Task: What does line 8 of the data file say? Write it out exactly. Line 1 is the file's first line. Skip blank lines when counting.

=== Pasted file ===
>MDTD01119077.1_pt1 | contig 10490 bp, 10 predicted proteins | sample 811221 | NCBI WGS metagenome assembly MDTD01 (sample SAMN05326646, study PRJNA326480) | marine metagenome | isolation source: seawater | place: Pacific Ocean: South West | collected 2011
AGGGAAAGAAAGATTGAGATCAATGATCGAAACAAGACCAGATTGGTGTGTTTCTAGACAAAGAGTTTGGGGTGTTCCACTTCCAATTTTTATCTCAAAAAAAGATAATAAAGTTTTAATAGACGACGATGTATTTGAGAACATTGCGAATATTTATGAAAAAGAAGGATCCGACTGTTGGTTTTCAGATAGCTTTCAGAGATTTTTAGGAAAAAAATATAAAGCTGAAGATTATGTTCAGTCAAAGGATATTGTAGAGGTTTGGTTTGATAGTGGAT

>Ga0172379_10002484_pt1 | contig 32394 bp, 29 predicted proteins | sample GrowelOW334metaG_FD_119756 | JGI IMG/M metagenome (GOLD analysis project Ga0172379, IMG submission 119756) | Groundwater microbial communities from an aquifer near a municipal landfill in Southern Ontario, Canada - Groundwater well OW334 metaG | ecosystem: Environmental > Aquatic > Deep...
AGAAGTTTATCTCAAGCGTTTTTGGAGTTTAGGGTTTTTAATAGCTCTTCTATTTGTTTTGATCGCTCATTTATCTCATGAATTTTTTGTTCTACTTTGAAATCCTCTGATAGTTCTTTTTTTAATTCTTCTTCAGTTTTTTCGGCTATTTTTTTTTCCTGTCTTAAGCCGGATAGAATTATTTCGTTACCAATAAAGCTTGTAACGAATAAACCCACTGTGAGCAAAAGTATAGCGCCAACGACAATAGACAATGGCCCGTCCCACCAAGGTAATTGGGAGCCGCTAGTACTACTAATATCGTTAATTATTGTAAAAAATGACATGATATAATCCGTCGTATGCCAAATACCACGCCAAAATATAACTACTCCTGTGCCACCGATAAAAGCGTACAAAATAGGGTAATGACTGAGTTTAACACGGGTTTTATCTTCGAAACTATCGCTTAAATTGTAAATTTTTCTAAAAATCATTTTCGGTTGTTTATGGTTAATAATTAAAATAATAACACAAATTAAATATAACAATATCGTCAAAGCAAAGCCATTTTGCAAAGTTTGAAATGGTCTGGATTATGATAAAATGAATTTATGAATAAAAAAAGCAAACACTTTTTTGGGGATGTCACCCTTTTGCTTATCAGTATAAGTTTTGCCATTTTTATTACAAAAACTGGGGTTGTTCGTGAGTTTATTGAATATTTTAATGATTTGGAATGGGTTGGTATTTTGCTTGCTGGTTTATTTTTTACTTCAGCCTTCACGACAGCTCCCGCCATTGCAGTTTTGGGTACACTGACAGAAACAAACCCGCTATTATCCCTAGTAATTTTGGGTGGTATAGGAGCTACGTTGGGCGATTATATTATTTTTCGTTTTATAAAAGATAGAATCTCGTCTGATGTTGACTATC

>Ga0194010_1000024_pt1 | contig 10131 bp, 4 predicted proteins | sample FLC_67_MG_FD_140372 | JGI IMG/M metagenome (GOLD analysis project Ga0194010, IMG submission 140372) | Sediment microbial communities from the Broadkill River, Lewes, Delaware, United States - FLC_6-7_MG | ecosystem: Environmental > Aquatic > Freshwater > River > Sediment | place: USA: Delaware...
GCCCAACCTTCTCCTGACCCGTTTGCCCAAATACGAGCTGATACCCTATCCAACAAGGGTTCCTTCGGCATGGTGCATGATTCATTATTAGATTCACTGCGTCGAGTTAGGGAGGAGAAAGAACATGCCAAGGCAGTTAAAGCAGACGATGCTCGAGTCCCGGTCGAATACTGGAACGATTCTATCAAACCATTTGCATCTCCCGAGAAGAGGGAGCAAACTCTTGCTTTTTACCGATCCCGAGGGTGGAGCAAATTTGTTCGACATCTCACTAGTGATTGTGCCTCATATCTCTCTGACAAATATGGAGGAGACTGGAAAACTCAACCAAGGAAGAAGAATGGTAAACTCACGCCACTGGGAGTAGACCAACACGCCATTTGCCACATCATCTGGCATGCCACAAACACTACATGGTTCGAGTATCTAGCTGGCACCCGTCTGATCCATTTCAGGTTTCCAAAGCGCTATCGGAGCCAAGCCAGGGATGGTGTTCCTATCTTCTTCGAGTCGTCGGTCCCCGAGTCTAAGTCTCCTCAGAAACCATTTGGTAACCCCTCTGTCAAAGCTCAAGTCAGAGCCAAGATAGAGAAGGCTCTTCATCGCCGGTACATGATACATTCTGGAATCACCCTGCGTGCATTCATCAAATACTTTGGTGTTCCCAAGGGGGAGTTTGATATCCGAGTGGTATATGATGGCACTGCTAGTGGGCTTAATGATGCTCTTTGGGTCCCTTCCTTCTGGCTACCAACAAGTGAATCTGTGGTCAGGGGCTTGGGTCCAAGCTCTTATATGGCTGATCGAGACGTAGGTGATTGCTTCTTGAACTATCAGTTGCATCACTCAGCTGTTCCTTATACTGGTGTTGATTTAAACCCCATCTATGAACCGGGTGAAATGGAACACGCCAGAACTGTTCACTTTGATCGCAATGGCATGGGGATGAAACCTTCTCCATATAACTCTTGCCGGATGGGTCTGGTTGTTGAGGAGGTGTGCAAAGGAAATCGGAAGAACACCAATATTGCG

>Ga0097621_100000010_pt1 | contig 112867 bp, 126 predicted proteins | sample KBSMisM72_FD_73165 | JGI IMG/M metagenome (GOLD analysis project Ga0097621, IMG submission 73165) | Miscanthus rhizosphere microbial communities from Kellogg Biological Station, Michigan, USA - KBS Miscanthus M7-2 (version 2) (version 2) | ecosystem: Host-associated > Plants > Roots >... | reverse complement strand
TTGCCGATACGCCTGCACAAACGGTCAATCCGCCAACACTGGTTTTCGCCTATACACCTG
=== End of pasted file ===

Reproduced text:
TTGCCGATACGCCTGCACAAACGGTCAATCCGCCAACACTGGTTTTCGCCTATACACCTG